The NHL’s Phoenix Coyotes filed for Chapter 11 bankruptcy the other day. What happens next could change the business of sports.
According to today’s Wall Street Journal the NHL is fighting to take control of the team while in Bankruptcy. Team owner Jerry Moyes has cash flow issues due to his primary business, Swift Transportation. He does have someone who wants to buy the team. This would be Research In Motion (Blackberry) founder James Balsillie. If he is able to buy the team he wants to move it to Hamilton Ontario. Hamilton happens to fall in both the Toronto Maple Leafs and the Buffalo Sabers markets. Of course the NHL is against this move. They want the team to stay in Arizona. They don’t want three teams that are less then 50 miles from each other.
The big battle is this bankruptcy thing. The NHL may not have any power over a team that files for bankruptcy. The courts take over and usually look for offers that bring the most money to the table. They don’t care what the league thinks. With many sports teams doing very poorly right now, this could really shake things up in major league sports.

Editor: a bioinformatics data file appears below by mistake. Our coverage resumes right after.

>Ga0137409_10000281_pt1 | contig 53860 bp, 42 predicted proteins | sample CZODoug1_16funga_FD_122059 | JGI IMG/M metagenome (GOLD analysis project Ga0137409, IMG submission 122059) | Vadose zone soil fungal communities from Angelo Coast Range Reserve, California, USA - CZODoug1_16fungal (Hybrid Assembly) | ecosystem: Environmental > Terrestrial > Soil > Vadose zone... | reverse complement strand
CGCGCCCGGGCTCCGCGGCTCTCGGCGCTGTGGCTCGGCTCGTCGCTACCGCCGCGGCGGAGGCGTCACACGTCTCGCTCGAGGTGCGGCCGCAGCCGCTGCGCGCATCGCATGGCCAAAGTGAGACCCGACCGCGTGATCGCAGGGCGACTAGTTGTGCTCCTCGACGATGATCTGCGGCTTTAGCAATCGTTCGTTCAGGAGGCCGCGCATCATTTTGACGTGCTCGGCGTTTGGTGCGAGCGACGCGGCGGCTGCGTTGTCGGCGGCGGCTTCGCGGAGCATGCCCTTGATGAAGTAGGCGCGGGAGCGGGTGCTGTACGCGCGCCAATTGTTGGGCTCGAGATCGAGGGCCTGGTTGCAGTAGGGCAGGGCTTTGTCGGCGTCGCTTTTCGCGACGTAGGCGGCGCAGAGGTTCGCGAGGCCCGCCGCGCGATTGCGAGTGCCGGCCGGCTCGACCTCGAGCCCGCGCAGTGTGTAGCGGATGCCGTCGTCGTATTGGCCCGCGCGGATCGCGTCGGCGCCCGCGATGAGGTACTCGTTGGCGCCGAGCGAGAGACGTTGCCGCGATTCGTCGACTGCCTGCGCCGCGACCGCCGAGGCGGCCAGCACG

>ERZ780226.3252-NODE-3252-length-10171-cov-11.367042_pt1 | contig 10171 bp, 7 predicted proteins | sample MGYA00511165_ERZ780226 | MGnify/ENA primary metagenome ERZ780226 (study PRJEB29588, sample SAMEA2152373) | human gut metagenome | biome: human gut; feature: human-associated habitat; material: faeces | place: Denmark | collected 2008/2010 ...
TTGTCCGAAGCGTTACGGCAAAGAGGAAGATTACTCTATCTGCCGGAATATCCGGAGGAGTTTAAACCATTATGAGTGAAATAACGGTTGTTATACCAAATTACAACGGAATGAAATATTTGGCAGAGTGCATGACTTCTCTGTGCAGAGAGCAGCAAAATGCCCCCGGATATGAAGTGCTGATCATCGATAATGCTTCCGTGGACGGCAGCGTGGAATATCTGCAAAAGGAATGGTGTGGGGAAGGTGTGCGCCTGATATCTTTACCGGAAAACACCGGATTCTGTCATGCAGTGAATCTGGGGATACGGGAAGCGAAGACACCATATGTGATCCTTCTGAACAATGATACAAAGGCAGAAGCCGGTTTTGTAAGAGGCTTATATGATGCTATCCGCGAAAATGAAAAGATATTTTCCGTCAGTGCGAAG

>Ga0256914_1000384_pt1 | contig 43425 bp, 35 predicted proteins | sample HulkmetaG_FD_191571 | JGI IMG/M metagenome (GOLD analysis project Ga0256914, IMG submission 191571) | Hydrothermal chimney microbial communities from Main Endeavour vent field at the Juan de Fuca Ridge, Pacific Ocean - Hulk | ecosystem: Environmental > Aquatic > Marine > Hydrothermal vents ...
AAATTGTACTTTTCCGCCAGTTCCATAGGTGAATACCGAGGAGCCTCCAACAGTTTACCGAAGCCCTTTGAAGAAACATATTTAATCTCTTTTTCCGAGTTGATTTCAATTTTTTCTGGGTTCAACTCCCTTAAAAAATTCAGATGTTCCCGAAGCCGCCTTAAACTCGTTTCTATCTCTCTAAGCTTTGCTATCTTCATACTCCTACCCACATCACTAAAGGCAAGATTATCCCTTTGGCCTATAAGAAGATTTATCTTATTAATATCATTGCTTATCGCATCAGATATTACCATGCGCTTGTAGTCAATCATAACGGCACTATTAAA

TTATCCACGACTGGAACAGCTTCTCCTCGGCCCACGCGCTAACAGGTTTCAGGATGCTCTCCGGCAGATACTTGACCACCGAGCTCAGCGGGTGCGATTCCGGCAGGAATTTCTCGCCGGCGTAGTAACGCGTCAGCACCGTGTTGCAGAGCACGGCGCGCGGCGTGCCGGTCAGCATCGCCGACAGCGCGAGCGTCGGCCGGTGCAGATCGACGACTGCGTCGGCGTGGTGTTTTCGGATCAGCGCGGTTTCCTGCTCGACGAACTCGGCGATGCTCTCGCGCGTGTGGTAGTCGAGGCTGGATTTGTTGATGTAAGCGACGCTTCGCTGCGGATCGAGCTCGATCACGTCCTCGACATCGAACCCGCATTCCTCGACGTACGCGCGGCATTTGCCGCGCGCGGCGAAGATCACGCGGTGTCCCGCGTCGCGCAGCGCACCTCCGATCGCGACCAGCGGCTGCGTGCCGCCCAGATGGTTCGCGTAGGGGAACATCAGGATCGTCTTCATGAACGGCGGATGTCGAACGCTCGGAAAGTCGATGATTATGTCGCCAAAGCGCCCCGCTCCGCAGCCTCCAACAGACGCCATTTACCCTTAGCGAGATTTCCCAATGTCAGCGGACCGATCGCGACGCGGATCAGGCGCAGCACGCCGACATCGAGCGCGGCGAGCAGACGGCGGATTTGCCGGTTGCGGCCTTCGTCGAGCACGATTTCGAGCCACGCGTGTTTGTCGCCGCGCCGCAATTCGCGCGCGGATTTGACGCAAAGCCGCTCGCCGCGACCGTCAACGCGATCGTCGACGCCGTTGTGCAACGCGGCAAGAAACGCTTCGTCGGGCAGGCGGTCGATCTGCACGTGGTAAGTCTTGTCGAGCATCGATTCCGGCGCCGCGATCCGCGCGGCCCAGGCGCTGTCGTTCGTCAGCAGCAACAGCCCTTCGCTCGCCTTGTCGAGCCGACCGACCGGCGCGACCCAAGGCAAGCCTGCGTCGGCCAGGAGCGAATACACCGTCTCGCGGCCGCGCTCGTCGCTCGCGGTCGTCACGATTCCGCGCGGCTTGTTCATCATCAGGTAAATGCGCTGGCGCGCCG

Ironically, the four major league sports commissioners took part yesterday in the WSJ sports panel on the future of sports. After reading the highlights, the one area that did not get a lot of press was ticket sales. I believe this may be one of the most important discussions. Instead, questions ranged from fighting in sports to the future of newspapers. Isn’t the Wall Street Journal a business newspaper? Yes, they discussed how the economy was affecting current sales but they didn’t delve into how they plan to market tickets in the future. David Stern (NBA) thinks they are handling the economic downturn fine. He discussed how his teams are working hard on sponsorships, suite sales, club seats, and season tickets. He didn’t discuss how they market the thousands of “other” seats that Joe Six-Pack buys.
I’m sorry but this is the big problem with sports marketing. The sports marketing methods of the 1980′s and 1990′s do not work today. I understand how much money is involved in sponsorships, club seats, premium seats, and suites. But are they not noticing what is happening around them? Have the watched a Yankees game on TV recently?
Major league sports teams have forgotten about the average fan. I am talking about the average fan that can afford average tickets. These teams play in venues with thousands of seats. In many cases they are not going to be filled by corporate premium seat holders and sponsorships. Why can’t major league teams put marketing effort back into the basics of the business, putting butts in seats?